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This contains source code for autonomated surgical debridement.

Supplemental website with videos:


(The following text was written by Sanjay Krishnan.)


The base directory structure for da Vinci utilities. This repository defines the basic structure and utilities for the Da Vinci surgical robot in the AUTOLAB at UC Berkeley.

Starting up the robot

Move the robot arms so they have at least a 1cm box of clearance around the tool tip, make sure that the tool tip is out of the cannula. Open a terminal and run


Create a new tab and run


A teleop interface should load. In the telop interface, click the radio button for Home. You will hear a nasty fan sound from the PSM1 controller, don't worry about this (Sanjay is being negligent right now). Wait until the messages stop and then run Teleop. The robot is now engaged. Do not move the arms unless the clutch is engaged.

Setting up your development environment

If this your first time on davinci0, create a directory for yourself in the home directory. Open a terminal and type

mkdir awesome_autolab_grad
cd awesome_autolab_grad

Then, create a virtual environment inside this directory

virtualenv -p /usr/bin/python --system-site-packages my-new-project

This creates a new sub directory that will contain your project. Then, run following command:

cd my-new-project && source bin/activate

You know you are successful when your terminal prompt changes to something like (my-new-project)davinci0@davinci0. NEVER install anything outside your virtual environment. Inside the project directory clone the bare skeleton repository:

git clone --bare

Go to your own github and create a new repository, don't initialize it with anything. For example Then, run the following commands:

cd davinci-skeleton.git
git push --mirror

Then, delete the skeleton repository:

cd ..
rm -rf davinci-skeleton.git/

You can now clone your own repository:

git clone
cd my-new-project

Commit and push whatever you want to this personal repository.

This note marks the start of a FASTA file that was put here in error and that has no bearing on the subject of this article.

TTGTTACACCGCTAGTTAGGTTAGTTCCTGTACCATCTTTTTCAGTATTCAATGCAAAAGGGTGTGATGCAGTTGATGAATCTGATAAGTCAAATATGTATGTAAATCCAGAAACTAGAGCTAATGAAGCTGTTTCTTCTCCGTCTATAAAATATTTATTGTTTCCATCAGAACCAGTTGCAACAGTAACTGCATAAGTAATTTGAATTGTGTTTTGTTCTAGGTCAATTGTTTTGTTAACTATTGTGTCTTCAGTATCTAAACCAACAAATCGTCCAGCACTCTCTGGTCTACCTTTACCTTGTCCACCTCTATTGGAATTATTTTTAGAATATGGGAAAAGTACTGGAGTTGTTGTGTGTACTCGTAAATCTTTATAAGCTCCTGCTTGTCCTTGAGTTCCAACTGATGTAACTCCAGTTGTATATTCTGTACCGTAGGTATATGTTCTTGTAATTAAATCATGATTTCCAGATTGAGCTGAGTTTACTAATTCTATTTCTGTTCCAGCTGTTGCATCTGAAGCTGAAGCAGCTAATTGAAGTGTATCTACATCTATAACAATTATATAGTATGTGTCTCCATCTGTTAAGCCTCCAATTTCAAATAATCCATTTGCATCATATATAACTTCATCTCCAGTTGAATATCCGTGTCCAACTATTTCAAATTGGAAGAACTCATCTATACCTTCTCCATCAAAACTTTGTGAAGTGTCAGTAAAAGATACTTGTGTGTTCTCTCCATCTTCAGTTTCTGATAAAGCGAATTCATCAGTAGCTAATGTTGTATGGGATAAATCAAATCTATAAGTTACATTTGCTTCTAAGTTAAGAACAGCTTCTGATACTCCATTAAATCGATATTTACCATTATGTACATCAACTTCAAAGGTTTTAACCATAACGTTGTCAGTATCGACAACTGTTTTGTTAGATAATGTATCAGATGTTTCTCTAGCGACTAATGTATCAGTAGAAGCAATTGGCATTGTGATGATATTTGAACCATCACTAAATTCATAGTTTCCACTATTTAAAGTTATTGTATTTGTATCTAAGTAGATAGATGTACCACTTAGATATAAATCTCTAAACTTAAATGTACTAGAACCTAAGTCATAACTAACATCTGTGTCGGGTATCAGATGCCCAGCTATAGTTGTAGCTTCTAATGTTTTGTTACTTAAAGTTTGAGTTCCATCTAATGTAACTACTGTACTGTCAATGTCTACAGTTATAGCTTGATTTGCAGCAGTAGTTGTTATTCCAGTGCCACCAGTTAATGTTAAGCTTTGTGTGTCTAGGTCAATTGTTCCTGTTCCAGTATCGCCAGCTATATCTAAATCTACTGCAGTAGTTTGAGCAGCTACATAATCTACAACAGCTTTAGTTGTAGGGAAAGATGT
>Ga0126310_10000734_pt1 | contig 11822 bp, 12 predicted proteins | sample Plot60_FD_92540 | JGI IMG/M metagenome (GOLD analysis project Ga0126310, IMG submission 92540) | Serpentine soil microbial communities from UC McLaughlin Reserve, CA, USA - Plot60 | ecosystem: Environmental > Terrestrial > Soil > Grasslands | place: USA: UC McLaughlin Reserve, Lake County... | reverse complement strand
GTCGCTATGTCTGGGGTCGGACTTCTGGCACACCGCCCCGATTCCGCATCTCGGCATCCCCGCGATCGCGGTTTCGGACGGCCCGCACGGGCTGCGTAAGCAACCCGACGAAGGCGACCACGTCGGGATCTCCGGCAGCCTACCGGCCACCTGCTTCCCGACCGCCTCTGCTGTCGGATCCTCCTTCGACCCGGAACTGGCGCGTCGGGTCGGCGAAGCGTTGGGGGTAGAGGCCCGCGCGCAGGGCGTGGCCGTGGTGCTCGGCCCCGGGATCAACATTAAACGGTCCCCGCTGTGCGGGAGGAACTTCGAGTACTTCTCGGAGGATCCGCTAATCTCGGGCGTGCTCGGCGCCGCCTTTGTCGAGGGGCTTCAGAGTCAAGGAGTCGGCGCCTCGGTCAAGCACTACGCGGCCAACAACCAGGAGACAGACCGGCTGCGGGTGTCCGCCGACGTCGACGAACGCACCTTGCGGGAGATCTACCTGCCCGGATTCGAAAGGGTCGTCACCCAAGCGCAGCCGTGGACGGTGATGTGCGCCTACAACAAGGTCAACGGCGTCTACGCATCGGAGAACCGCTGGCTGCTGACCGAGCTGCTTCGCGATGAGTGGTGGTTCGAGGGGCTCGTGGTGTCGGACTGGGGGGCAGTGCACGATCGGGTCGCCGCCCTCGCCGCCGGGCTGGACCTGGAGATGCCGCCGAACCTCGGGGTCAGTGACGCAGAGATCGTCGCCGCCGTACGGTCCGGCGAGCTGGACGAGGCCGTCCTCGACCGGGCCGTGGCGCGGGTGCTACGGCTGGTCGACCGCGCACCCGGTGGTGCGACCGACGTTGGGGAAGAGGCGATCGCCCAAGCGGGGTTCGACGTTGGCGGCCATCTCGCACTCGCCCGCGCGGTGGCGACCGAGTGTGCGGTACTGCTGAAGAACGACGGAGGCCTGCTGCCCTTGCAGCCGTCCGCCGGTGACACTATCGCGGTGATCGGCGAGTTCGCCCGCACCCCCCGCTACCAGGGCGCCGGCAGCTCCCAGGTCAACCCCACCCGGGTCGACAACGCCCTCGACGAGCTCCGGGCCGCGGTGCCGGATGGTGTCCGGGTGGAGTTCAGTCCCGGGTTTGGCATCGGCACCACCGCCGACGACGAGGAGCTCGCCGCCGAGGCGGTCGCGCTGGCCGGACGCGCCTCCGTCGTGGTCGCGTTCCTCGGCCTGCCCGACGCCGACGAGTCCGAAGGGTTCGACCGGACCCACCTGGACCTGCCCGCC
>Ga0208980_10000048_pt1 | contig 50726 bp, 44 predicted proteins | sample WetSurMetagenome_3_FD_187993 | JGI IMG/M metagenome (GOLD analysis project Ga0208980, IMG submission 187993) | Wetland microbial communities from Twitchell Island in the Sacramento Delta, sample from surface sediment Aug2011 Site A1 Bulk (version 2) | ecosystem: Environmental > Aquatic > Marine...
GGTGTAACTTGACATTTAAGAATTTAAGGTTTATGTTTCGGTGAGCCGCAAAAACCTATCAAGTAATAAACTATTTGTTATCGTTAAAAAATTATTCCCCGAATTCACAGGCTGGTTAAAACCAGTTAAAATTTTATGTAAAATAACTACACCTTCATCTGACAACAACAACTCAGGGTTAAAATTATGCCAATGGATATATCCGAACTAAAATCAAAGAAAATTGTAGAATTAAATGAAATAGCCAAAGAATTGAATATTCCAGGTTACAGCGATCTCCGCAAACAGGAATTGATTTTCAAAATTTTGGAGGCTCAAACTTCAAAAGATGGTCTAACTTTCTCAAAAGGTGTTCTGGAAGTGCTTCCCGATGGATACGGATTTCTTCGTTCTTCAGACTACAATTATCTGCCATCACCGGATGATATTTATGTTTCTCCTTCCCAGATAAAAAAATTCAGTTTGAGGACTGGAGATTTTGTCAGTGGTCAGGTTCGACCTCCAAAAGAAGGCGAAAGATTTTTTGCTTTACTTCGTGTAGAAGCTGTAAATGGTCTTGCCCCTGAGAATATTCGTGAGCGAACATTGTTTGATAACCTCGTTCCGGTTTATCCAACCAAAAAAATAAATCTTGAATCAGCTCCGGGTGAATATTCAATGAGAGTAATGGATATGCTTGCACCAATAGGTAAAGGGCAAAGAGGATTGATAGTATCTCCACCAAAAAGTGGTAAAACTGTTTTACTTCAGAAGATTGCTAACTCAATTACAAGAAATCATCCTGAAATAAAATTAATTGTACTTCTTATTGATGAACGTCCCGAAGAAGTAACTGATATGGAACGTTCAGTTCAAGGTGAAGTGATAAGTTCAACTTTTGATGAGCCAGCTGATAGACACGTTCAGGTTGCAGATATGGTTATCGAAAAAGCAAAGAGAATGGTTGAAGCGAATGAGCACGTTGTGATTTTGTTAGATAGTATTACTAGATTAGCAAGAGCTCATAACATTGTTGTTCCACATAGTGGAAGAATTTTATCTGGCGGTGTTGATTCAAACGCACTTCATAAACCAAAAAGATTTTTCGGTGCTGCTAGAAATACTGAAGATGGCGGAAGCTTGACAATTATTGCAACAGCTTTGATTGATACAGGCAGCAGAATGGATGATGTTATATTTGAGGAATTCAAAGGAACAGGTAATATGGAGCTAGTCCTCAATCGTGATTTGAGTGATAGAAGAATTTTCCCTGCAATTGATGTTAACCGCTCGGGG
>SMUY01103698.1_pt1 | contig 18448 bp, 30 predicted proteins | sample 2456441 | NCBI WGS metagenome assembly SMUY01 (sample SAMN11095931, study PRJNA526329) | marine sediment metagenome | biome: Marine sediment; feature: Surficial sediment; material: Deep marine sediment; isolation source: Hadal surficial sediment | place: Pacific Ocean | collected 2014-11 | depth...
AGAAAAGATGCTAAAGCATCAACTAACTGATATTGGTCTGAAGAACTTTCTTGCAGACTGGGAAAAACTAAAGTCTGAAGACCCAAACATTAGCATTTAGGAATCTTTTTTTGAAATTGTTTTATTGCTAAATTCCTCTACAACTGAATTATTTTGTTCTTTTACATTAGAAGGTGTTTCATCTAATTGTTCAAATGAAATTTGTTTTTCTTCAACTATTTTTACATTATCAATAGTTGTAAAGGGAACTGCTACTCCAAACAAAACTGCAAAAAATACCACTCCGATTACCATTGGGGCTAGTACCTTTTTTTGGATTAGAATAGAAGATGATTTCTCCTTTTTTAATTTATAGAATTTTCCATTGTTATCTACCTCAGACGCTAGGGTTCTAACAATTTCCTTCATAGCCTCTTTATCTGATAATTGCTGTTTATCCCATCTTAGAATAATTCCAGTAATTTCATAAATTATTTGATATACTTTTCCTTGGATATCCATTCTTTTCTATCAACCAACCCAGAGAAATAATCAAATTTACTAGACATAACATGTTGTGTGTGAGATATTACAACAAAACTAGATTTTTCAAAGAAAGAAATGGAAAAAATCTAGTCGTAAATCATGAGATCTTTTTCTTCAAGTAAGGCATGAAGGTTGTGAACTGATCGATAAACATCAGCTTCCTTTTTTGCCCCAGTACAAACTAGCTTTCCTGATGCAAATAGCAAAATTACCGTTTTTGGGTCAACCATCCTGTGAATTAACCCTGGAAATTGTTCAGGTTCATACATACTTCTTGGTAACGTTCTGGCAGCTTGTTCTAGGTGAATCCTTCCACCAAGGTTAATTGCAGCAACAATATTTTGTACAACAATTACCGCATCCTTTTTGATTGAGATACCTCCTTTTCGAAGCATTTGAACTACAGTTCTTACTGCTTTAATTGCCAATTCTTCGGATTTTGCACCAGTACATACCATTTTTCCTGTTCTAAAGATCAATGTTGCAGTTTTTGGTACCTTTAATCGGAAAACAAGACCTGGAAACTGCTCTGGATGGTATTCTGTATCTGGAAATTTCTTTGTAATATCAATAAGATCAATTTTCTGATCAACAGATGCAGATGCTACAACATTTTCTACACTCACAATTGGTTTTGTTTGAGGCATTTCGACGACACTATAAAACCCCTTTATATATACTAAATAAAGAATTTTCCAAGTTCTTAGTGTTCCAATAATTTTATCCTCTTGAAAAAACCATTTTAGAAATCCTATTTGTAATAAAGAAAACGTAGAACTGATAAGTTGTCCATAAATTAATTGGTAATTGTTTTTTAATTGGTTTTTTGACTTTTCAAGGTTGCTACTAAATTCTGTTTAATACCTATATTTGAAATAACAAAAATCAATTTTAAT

Robot API

There are basically three modules that are important (for now) dvrk.robot, config.constants, and autolab.data_collector:

from config.constants import *
from dvrk.robot import *
from autolab.data_collector import *

First, create a robot object:

psm1 = robot("PSM1")

To move the robot to a home position:


To move the robot's tooltip to a new position:

import tfx

#A new position
post,rott = ((0.05, 0.02, -0.15), (0.0, 0.0,-160.0))

#creating the proper data structures
pos = [post[0], post[1], post[2]]
rot = tfx.tb_angles(rott[0], rott[1], rott[2])

#execute move with a SLERP motion planner
psm1.move_cartesian_frame_linear_interpolation(tfx.pose(pos, rot), 0.03)

Talk to Sanjay before using more advanced features of the API (all of which are in dvrk.robot).

Doing Science

Unique experimental identifiers are useful, and every time you create a DataCollector class (which arbitrates the sensor readings) it creates a new one for you.

d = DataCollector()

This can be used to make a directory in the results folder:

import os

This folder is a good place to put all of your experimental data.

If you run the program scripts/ it will execute the main program and commit the config, parameters, and results to github:

(my-new-project)davinci0@davinci0:~/davinci-skeleton$ bash scripts/ 
PID of running experiment  9666
Thu Jul 6 12:04:24 PDT 2017 Still working...log in: 0 /tmp/exp.Y8cir8gwG
Thu Jul 6 12:04:25 PDT 2017 Still working...log in: 0 /tmp/exp.Y8cir8gwG

It logs all standard error and out to a temporary directory and prints out the PID (really useful if something goes wrong and you want to kill). The cool part is that even if you kill the python program the bash script will commit whatever intermediate results to github so you won't lose them!